Panchagarh is a district located in the Rangpur Division of northern Bangladesh. Established as a district on February 1, 1984, it is the northernmost district in the country. The district spans an area of 1,404.62 km² and is bounded on three sides by the Indian border, with Darjeeling district to the north, Jalpaiguri and Cooch Behar districts to the northeast, Uttar Dinajpur to the west, Dinajpur and Thakurgaon districts to the south, and Nilphamari district to the east.
Panchagarh has two main beliefs about how it received its name. The first is that it was named after an area called Pancha Nagari in the kingdom of Pundu Nagar, and the second is that it was named after the five forts (garh) in the region, including Bhitargarh, Hosaingarh, Mirgarh, Rajangarh, and Devengarh.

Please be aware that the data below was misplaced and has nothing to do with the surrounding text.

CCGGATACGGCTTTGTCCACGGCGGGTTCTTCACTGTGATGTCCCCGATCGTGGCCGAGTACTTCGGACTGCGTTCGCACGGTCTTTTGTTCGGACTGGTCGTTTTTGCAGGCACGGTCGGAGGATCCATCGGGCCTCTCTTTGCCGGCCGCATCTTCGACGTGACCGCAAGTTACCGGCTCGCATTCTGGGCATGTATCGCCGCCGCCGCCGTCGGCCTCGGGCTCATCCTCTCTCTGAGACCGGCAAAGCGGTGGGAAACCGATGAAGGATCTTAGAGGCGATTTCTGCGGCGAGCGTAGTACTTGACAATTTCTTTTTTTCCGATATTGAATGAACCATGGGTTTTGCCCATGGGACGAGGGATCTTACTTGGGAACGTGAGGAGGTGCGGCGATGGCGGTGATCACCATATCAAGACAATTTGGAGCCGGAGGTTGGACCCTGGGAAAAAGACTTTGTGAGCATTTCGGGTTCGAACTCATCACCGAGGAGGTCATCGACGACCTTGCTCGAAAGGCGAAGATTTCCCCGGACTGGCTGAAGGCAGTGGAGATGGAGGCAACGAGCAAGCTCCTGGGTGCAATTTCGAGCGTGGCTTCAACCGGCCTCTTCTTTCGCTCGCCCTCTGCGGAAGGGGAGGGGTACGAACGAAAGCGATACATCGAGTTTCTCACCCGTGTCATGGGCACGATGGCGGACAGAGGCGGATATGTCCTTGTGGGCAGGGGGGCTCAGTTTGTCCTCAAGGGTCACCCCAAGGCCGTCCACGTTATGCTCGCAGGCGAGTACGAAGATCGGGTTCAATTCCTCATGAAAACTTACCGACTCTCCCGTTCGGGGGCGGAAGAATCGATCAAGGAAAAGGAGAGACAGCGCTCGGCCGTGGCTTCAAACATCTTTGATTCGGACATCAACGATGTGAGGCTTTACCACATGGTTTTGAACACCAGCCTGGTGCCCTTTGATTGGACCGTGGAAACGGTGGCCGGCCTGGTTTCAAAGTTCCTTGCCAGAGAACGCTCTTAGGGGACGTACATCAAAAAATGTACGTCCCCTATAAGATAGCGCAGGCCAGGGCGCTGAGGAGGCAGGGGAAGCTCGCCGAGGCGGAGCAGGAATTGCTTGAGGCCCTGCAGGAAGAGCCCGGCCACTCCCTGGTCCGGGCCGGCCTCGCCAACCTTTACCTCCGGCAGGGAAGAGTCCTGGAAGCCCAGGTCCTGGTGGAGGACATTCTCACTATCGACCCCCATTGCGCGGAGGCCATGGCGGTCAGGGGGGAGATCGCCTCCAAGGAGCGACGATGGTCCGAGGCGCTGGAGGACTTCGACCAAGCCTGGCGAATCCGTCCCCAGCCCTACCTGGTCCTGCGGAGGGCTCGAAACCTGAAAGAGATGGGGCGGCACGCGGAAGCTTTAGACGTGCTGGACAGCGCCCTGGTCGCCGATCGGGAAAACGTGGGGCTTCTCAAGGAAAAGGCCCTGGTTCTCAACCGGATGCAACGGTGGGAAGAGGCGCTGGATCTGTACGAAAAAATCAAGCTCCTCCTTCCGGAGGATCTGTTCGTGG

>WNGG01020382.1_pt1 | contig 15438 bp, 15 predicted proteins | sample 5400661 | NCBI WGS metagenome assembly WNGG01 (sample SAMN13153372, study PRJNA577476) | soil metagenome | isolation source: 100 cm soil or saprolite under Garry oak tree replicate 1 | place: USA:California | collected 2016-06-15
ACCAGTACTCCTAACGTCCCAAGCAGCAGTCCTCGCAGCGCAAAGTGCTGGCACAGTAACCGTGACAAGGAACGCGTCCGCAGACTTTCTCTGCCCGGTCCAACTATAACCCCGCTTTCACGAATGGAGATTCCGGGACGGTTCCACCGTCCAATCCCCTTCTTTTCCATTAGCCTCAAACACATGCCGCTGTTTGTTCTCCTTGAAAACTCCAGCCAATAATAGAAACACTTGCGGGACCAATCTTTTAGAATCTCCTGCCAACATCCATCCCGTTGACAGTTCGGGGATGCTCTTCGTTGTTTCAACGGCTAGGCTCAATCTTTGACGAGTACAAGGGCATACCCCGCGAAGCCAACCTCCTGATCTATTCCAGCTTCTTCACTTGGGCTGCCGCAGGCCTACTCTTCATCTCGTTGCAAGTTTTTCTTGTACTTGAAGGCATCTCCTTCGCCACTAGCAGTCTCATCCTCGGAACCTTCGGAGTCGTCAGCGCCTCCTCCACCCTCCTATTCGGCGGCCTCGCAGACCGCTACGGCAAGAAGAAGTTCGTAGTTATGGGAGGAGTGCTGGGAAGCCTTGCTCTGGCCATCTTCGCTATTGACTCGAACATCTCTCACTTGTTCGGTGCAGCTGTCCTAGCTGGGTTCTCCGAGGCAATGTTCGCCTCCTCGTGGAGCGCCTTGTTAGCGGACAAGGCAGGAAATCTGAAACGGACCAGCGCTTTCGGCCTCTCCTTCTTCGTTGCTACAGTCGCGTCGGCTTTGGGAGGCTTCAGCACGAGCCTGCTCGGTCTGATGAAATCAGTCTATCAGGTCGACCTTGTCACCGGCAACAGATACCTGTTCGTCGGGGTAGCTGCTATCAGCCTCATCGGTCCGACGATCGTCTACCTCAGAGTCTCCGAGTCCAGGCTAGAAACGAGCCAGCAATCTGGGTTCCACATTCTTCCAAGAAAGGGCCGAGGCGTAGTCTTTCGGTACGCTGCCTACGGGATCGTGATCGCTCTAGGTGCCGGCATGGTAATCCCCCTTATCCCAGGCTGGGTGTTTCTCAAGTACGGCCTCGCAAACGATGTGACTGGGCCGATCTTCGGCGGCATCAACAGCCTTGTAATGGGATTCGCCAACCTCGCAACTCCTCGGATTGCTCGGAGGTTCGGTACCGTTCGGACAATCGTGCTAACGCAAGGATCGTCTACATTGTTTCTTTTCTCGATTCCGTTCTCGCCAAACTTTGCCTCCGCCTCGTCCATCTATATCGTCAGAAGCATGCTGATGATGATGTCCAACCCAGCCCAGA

Administrative Area change
The district was part of the Jalpaiguri district during the British Raj in undivided Bengal. In 1911, Jalpaiguri was fully established as a thana, and the headquarters of the Jalpaiguri thana was situated in Jagdal upazila of the current Panchagarh district. The thana was later relocated to the bank of Karatoya River in its current position for environmental and transportation benefits.
Geographically, Panchagarh is located in the lower basin of the Himalayas and has highlands compared to the rest of Bangladesh. The soil composition is distinct, with rich sand and stones. The district consists of five upazilas, 43 unions, 420 mauzas, 825 villages, two paurashavas, 18 wards, and 64 mahallas. It has 16 rivers, including the Karatoya, Atrai, Teesta, Nagor, Mahananda, Tangon, Dahuk, Pathraj, Bhulli, Talma, Chawai, Kurum, Tirnoi, and Chilka. The length of the border between Bangladesh and India in Panchagarh is 286.87 km (178.25 mi), designed by Sir Cyril John Radcliffe in 1947.